MICHAEL DERBY. Yeah. Thanks for taking my question. So, as the Fed shifts towards an accelerated taper, I wonder what your read is on financial stability risks right now. I mean, these periods can be, you know, seems like the taper process has gone fairly smooth so far. But, you know, what do you see in terms of stability risks? Are there any parts of the financial sector that concern you right now? And are there any significant systemic issues that are on your radar, you know, maybe from the cryptocurrency sector or something like that?
CHAIR POWELL. You know, we have had now for a decade and more four-part financial stability framework that we use, so we can hold ourselves to the same kind of framework and, you know, not just treat each event individually. And there are four key areas, asset valuations, debt owed by households and businesses, funding risk, and leverage among financial institutions. So I would say asset valuation — So I’m going to go really superficially here, but asset valuations are somewhat elevated, I would say. Debt owed by businesses, you know, and households, households are in very strong financial shape. Businesses actually have a lot of debt, but their default rates are very, very low. But nonetheless, it’s something we’re watching. Funding risk is, by and large, low among financial institutions, but we do see money market funds as a vulnerability and, you know, would applaud the SEC’s action this week. Leverage among financial institutions is low in the sense that capital is high. So, overall, you know, financial stability, that’s how I would make an overall characteristic that we break it down into those pieces. In terms of the things, you know, that we’re looking for — looking at, you know, the — it’s the things we’ve already talked about, to some extent, it’s the emergence of a new variant that could — you know, that could lead to significant economic. If it were — If there were to be a variant, for example, that were quite resistant to vaccines, it could have another significant effect on the economy. We don’t see that. We don’t have any basis for thinking that the new variant that we have is that one, but it’s certainly one we’re looking at. I would say, you know, cyber risk, the risk of a successful cyberattack is, for me, you know, always the most, you know, one that we would be very difficult to deal with. I think we know how to deal with bad loans and things like that. I think more — a cyberattack that we’re to take down a major financial institution or financial market utility would be a really significant financial stability risk that we haven’t actually faced yet. So, I could go on with list of horribles, but I think that’s a decent picture of where I would start.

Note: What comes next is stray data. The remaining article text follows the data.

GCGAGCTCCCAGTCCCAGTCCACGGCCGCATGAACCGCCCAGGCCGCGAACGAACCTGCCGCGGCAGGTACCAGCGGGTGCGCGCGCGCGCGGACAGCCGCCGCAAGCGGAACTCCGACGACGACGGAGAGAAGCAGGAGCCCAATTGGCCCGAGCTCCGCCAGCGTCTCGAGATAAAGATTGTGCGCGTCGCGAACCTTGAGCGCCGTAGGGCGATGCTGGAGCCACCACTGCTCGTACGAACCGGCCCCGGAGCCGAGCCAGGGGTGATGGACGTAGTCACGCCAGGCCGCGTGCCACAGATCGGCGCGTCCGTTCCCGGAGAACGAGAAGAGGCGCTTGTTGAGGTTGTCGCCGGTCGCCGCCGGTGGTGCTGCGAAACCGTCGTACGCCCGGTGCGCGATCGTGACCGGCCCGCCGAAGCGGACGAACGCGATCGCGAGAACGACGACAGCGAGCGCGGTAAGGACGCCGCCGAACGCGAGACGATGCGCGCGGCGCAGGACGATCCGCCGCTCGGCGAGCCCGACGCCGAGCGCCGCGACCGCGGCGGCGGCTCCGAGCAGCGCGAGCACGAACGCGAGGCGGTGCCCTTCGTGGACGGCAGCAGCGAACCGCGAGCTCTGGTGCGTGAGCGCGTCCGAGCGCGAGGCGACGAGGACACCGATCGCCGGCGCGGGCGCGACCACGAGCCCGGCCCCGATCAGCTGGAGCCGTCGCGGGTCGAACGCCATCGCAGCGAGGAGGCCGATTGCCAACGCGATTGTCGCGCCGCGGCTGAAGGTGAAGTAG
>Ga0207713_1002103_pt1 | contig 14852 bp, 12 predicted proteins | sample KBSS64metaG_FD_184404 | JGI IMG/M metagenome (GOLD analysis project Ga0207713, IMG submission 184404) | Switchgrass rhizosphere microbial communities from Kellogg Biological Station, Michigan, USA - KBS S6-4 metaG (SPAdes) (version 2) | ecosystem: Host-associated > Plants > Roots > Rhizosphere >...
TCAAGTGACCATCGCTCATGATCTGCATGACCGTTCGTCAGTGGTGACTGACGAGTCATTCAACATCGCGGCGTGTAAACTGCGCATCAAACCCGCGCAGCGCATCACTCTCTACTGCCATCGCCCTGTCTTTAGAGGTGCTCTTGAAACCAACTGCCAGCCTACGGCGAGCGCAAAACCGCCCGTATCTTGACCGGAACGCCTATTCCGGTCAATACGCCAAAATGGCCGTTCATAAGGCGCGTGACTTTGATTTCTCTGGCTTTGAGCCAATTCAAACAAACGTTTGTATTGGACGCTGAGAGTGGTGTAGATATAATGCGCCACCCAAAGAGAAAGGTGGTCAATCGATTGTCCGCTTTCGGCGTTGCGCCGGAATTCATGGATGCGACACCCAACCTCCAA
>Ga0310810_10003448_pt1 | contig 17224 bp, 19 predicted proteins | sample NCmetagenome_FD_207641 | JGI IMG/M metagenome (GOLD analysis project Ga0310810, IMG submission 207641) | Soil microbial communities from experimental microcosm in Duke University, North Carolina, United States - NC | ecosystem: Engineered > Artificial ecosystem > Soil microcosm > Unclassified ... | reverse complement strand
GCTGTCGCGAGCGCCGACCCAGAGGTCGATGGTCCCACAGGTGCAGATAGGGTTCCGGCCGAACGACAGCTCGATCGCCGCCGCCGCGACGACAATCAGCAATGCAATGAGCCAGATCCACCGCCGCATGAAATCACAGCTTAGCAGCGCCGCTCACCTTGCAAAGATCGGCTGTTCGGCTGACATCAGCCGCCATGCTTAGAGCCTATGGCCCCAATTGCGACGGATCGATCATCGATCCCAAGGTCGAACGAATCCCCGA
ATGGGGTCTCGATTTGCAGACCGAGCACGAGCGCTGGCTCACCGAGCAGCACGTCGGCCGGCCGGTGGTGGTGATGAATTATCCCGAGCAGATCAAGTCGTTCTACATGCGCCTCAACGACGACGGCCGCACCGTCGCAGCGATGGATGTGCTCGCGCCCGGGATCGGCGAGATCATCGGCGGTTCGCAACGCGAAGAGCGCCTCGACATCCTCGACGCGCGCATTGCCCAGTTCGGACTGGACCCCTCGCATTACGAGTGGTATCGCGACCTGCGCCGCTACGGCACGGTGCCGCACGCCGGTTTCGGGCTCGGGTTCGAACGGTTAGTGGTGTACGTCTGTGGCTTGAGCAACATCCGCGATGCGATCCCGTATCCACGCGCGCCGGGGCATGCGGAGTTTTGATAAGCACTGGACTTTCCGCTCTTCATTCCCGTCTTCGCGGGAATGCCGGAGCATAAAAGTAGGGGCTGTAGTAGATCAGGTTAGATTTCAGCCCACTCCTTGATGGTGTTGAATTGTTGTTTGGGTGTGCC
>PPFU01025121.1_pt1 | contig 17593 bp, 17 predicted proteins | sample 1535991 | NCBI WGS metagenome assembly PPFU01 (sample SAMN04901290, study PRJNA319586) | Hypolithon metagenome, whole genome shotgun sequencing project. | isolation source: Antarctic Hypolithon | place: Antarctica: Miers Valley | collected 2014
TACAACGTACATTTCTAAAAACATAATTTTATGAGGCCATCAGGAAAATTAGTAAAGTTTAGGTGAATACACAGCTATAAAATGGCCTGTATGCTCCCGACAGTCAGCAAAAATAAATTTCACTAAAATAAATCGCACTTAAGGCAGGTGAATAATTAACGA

NANCY MARSHALL-GENZER. Chair Powell — Hi, Chair Powell, thanks for the question. Going back to inflation, is the Fed behind the curve on getting inflation under control?
CHAIR POWELL. So, I would say this, I actually think we are well positioned to deal with what’s coming, with the range of plausible outcomes that can come. I do. And I think if you look at how we got here, I do think we’ve been adapting to the incoming data, really, all the way along. And, you know, noticing and calling out that the — both the effects and the persistence of inflation of bottlenecks, and labor shortages and things like that. So, we’ve been calling out the fact that those were becoming longer and more persistent and larger. And now we’re in a position where we’re ending our taper within the next — well, by March in two meetings, and we’ll be in a position to raise interest rates as and when we think it’s appropriate. And we will, if that — to the extent, that’s appropriate. At the same time, we’re going to be seeing a few more months of data. I don’t actually think we’re out of position now. I think this was an important move for us to make. I think that the data that we got toward the end of the Fall was a really strong signal that inflation is more persistent and higher, and that the risk of it remaining higher for longer has grown. And I think we’re reacting to that now and we’ll continue to adapt our policy, so I wouldn’t look at it that we’re behind the curve. I would look at it that we’re actually in position now to take the steps that we’ll need to take, you know, in a thoughtful manner to address all of the issues, including that of too-high inflation.
The Special Note summarizes my overall thoughts about our economic situation
SPX at 4683.39 as this post is written